Grant Status: Active
Training Category: Developmental-Behavioral Pediatrics
Grant Title: Brown Leadership Education in Developmental-Behavioral Pediatrics
Web Site: Rhode Island Hospital Project
Pamela C High, MD
Rhode Island Hospital
593 Eddy St,
Providence, RI 02903
Phone: (401) 444-5440
The number of US children identified with an autism spectrum disorder (ASD) and with other developmental-behavioral challenges has increased dramatically over the past decade. Early experiences, gene-environment interactions and relationships determine children's health, wellbeing and life-course trajectories. Medical leaders are needed who understand the impact of social, biological, ecological, psychological, and cultural factors on children and families and who are skilled in family-centered, culturally and linguistically competent practices to enhance care and inform policy. Goals & Objectives: Goal 1: To improve the life course of children with ASD, DD and other DBP conditions, recruit and prepare DBP fellows from diverse backgrounds to become skilled in family-centered, culturally and linguistically competent care and to teach these skills. Obj. 1.1: Recruit & train five culturally-diverse DBP fellows/yr. as MCH LT trainees. Goal 2: Prepare fellows to evaluate, design, conduct and disseminate DBP research and inform public policy with MCH partners. Obj. 2.4 &2.5 Participate in HRSA sponsored DBPNet multisite research network and RI's Autism Research Consortium, RI-CART. Goal 3: Offer GME & CME for MCH interprofessionals. Goal 4: Prepare trainees to assume leadership roles by focusing on MCH leadership competencies. Goal 5: Provide technical assistance to MCH programs. Obj 5.1 & 5.2: In partnership, implement RI's Autism Summit Logic Model and RI's Race to the Top Early Learning Challenge. Goal 6: Increase the diagnosis of, or rule out, individuals with ASD or DD by reducing barriers to the delivery of early screening and coordinating interdisciplinary assessment through RI EI and DBP leadership. Goal 7: Improve access to evidence-based treatment for children with ASD, DD and other DBP concerns in partnership with RI's LEND, UCEDD, EI, DHS, & DOH.
1) Engage interprofessional faculty from across RI in implementation of a BLE:DBP curriculum emphasizing collaborative, family centered and culturally competent practices within a medical home and leadership skill development. 2) Maintain enrollment of at least five DBP fellows, 30 ILT and 120 STT yearly. 3) Include community and hospital practicum experiences, project development and dissemination. 4) Provide technical assistance and continuing education with MCH partners and families of children with DBP concerns including ASD & DD. HP 2020 Objectives: MCH-29. Increase the proportion of children with ASD and DD who are screened, evaluated, and enrolled in EI services in a timely manner. MCH-31. Increase the proportion of CSHCN who receive care in family-centered, comprehensive coordinated systems.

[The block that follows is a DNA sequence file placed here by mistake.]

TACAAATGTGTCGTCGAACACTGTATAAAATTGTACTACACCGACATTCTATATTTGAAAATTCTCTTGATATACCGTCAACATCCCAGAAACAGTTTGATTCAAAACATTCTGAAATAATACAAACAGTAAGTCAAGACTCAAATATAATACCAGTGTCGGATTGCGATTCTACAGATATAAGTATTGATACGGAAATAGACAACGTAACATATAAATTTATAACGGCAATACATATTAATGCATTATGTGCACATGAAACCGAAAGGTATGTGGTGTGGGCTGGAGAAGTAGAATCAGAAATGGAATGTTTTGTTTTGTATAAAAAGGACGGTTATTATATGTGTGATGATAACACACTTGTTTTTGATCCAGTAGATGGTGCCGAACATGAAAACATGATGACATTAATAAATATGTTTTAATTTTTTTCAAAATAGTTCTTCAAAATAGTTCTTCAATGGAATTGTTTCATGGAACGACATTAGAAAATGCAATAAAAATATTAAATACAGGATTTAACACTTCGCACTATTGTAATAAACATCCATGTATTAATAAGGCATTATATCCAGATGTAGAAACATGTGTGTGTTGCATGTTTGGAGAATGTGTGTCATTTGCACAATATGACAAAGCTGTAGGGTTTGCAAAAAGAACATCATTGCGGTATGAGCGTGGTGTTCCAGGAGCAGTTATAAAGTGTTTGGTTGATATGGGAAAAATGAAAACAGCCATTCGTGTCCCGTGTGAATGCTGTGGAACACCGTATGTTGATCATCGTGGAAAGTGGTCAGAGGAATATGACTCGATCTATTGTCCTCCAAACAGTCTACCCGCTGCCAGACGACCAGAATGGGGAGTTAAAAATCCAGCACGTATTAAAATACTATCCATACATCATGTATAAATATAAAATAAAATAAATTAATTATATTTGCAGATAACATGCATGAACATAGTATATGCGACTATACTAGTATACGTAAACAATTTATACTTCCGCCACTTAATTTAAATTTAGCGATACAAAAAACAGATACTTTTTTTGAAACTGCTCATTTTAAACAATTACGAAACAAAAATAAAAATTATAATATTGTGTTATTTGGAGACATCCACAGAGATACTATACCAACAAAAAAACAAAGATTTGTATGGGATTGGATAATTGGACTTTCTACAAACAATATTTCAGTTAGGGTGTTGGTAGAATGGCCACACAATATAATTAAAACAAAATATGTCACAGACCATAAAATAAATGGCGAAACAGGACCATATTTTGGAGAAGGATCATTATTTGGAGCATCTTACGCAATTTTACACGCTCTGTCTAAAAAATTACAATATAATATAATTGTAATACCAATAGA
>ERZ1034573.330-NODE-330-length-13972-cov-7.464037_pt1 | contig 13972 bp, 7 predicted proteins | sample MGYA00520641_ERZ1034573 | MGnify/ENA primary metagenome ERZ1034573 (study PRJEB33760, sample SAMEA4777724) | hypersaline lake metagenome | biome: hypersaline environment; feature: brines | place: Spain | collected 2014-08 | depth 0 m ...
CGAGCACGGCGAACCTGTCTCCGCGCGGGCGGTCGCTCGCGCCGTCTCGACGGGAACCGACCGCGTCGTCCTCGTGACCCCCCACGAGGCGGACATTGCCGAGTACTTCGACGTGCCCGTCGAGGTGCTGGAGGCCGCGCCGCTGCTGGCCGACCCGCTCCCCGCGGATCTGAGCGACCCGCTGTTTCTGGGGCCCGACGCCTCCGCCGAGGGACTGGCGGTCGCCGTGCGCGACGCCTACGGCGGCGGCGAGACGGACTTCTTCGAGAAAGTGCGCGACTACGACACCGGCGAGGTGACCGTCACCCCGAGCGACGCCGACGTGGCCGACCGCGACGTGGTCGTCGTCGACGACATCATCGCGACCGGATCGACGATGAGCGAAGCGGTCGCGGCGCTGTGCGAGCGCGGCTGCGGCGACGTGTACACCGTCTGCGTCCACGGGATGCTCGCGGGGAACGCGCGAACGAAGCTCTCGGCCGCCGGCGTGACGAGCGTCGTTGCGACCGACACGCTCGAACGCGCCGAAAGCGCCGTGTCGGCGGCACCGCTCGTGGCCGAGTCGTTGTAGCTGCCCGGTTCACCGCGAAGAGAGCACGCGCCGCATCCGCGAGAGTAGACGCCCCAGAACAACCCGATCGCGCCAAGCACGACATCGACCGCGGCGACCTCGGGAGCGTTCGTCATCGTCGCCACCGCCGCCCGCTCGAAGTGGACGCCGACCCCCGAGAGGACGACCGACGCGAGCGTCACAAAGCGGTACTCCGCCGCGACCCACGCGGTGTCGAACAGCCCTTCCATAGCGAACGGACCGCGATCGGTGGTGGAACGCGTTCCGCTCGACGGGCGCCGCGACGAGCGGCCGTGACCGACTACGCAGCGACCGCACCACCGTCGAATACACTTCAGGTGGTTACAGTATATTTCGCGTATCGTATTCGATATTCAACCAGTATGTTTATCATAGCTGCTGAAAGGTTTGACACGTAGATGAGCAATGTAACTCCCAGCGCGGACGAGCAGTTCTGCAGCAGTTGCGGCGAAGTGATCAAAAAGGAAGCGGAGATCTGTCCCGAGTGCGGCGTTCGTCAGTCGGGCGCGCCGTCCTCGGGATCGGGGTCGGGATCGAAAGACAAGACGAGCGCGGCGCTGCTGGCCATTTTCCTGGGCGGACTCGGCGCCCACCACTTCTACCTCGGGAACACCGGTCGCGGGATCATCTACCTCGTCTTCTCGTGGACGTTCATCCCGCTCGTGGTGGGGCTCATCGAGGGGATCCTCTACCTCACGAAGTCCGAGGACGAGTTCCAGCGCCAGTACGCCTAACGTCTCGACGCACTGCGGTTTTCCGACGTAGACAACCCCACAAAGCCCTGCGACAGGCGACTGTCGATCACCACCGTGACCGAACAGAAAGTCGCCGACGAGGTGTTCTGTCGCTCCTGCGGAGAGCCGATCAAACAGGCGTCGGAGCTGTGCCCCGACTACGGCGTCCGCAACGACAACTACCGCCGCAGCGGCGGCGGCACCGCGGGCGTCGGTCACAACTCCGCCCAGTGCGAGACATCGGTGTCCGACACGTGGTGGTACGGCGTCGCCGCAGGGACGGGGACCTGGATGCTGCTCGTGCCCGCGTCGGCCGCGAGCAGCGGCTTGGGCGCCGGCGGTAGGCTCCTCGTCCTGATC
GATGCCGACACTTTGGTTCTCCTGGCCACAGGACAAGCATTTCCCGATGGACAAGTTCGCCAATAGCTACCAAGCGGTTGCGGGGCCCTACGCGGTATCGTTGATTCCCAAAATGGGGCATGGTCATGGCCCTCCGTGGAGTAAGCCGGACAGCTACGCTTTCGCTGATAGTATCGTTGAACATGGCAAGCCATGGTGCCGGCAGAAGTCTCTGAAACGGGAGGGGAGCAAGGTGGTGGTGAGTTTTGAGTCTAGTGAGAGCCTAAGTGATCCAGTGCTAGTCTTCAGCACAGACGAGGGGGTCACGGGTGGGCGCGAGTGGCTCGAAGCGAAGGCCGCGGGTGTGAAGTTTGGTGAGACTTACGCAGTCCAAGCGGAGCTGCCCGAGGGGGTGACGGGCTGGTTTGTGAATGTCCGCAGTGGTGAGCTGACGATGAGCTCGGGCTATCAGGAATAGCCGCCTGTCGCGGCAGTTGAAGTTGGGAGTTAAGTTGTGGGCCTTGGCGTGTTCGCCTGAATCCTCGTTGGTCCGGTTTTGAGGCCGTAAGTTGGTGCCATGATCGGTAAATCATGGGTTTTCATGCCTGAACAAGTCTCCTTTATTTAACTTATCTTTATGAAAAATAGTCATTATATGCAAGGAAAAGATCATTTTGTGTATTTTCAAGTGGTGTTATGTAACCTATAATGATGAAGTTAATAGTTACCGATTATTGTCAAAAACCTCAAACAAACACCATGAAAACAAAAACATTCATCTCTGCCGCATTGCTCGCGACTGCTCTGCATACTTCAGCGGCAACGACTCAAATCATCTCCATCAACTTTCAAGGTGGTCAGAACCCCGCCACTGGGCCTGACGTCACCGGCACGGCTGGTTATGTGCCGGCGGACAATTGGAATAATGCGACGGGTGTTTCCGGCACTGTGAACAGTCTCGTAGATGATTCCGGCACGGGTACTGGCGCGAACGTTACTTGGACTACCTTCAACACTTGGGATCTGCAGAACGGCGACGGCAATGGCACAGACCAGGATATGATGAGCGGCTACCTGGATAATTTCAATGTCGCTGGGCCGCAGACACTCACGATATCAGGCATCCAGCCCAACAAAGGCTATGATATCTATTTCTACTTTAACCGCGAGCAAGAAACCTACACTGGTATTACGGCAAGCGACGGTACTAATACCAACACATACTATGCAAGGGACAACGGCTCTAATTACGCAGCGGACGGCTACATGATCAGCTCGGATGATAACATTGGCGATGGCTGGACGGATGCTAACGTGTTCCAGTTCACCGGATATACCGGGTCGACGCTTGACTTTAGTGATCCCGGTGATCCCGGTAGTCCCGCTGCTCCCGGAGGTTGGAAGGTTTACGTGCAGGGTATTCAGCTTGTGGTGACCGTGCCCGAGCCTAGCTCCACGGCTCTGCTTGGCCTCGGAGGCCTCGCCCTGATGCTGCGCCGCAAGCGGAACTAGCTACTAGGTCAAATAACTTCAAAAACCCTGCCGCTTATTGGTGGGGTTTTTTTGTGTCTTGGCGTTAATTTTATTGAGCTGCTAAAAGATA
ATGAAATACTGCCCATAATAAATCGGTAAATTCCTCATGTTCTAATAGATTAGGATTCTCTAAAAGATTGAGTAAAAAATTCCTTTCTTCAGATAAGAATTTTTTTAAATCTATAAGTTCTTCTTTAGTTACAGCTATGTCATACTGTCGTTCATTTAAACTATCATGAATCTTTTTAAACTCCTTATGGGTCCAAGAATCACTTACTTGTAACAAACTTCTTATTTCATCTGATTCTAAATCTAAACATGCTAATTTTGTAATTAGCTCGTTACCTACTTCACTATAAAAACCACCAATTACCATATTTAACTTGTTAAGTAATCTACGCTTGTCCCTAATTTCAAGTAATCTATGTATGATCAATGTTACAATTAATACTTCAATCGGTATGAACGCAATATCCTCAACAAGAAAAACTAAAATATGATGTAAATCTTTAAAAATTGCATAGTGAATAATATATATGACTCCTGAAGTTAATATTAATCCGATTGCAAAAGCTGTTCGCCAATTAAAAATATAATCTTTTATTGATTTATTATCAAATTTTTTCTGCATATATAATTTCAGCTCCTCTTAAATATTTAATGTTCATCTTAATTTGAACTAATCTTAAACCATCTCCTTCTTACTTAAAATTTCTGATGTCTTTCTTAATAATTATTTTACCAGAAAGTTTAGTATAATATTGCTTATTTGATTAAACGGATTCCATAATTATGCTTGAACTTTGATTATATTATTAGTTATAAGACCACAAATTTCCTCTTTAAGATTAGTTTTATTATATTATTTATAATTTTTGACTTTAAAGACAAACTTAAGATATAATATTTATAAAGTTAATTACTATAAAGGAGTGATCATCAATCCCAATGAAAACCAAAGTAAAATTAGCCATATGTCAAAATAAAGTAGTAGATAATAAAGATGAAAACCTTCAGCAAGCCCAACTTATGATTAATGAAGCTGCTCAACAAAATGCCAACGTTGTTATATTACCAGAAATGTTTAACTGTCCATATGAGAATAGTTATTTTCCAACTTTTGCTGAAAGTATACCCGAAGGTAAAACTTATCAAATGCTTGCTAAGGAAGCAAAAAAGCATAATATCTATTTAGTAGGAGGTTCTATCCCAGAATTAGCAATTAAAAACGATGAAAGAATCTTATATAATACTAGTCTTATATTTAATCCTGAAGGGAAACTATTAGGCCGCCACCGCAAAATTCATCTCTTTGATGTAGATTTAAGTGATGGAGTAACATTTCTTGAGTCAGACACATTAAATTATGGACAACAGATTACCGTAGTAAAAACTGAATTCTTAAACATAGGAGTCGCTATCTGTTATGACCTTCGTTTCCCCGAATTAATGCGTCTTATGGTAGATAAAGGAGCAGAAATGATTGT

This project represents a collaborative partnership between RI's DBP Program, RI's LEND, DOH, UCEDD, Early Intervention programs, other community partners and with families.
Each proposed objective is observable, measureable, and attainable within the stated timeframe. The primary strategies for measuring progress toward the project's goals are written and reviewed formative and summative evaluation by faculty, trainees and stakeholders, products developed and disseminated, performance measures in NIRS and review of our logic model. Annotation: The purpose of this project is to enhance collaborative relationships and implement a DBP program training future leaders in DBP for RI and the nation. By developing this program and partnerships and disseminating information, we will increase capacity in RI for interdisciplinary child health professionals to utilize valid and reliable screening tools to identify children with ASD, DD and other DBP concerns, to diagnose or rule out these conditions promptly, and to provide integrated care and evidence based interventions to improve the life course of these children.